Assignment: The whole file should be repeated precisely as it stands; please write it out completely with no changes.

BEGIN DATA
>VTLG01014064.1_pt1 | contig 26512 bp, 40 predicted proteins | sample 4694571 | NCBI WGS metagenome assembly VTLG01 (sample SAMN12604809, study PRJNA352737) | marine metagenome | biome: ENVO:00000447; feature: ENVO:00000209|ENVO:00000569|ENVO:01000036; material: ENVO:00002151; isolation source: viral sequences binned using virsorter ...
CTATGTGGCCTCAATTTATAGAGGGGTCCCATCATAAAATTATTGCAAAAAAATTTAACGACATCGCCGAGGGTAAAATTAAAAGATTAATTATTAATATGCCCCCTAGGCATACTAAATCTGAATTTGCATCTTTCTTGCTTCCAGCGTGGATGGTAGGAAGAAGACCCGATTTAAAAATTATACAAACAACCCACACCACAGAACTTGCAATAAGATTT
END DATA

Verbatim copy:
>VTLG01014064.1_pt1 | contig 26512 bp, 40 predicted proteins | sample 4694571 | NCBI WGS metagenome assembly VTLG01 (sample SAMN12604809, study PRJNA352737) | marine metagenome | biome: ENVO:00000447; feature: ENVO:00000209|ENVO:00000569|ENVO:01000036; material: ENVO:00002151; isolation source: viral sequences binned using virsorter ...
CTATGTGGCCTCAATTTATAGAGGGGTCCCATCATAAAATTATTGCAAAAAAATTTAACGACATCGCCGAGGGTAAAATTAAAAGATTAATTATTAATATGCCCCCTAGGCATACTAAATCTGAATTTGCATCTTTCTTGCTTCCAGCGTGGATGGTAGGAAGAAGACCCGATTTAAAAATTATACAAACAACCCACACCACAGAACTTGCAATAAGATTT